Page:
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UN investigator finds Assange suffers from "psychological torture"

Julian Assange with his hand in a peace sign.
Photo: Jack Taylor/Getty Images

A UN human rights investigator said Friday that WikiLeaks founder Julian Assange has suffered psychological torture and should be free from extradition to the United States.

What's happening: After years of fleeing prosecution for leaking classified information through his site, Assange is currently serving time in British custody and facing potential extradition to the U.S. for espionage. He's also facing possible extradition to Sweden, where he would face an investigation into rape allegations.

UN Investigator Nils Melzer visited Assange in prison earlier this month and said that the series of campaigns and actions against Assange "can only be described as psychological torture."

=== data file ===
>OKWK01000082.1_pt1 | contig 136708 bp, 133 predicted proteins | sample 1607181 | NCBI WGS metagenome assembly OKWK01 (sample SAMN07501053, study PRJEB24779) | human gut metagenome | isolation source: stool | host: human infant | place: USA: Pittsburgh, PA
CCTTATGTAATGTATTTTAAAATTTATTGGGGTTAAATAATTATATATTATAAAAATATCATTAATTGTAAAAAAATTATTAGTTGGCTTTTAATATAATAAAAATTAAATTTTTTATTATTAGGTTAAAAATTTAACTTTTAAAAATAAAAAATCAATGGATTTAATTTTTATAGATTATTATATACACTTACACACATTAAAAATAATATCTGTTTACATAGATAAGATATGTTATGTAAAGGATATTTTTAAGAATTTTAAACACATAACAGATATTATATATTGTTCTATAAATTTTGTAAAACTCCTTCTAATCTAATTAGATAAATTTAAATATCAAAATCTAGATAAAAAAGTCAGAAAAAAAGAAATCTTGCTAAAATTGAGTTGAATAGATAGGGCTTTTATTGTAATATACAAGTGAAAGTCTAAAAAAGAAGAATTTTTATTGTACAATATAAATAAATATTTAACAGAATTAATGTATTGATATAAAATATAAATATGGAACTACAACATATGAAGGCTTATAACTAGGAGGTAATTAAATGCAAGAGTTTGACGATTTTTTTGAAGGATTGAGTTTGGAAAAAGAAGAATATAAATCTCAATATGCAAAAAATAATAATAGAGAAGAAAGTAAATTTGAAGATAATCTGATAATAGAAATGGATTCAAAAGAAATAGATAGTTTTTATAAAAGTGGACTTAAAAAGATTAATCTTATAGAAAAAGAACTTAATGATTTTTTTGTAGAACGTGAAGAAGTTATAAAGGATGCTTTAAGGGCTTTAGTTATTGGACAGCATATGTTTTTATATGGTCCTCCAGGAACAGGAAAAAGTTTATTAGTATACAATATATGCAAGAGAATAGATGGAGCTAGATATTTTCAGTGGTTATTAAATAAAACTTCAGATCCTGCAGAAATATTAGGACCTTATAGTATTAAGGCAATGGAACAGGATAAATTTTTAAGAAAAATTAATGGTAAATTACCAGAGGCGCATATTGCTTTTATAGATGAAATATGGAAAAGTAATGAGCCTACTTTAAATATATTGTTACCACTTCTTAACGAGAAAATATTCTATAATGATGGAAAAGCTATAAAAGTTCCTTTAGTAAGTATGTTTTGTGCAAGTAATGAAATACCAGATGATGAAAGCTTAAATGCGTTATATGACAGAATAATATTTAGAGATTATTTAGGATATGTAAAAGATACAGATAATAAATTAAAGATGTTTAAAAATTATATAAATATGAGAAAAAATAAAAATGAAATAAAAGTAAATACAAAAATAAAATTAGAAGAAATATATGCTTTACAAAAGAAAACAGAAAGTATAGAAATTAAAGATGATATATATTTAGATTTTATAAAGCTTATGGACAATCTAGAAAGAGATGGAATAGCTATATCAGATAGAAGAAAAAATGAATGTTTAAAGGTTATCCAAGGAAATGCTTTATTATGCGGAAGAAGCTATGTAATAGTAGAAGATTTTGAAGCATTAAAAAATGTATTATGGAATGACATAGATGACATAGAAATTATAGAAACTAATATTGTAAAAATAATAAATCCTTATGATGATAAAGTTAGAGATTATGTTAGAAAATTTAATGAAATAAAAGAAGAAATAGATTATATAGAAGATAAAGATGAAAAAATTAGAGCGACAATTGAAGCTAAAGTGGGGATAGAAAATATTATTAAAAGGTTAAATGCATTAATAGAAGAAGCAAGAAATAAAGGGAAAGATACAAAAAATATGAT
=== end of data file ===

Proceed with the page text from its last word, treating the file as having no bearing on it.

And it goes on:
"In 20 years of work with victims of war, violence and political persecution I have never seen a group of democratic States ganging up to deliberately isolate, demonise and abuse a single individual for such a long time and with so little regard for human dignity..."
— Nils Melzer in a statement

Melzer was accompanied on his trip by 2 medical experts specializing in cases of torture and ill-treatment. According to the statement, the team found that Assange is exhibiting severe stress, chronic anxiety and psychological trauma.

What's next: Melzer urged the British government not to extradite Assange to the U.S. or any country that would not pledge to safeguard Assange from American extradition. He also reminded the United Kingdom of Assange's right to legal resources, which Melzer says have been limited.

Go deeper... Timeline: Julian Assange's 9-year legal limbo reaches its climax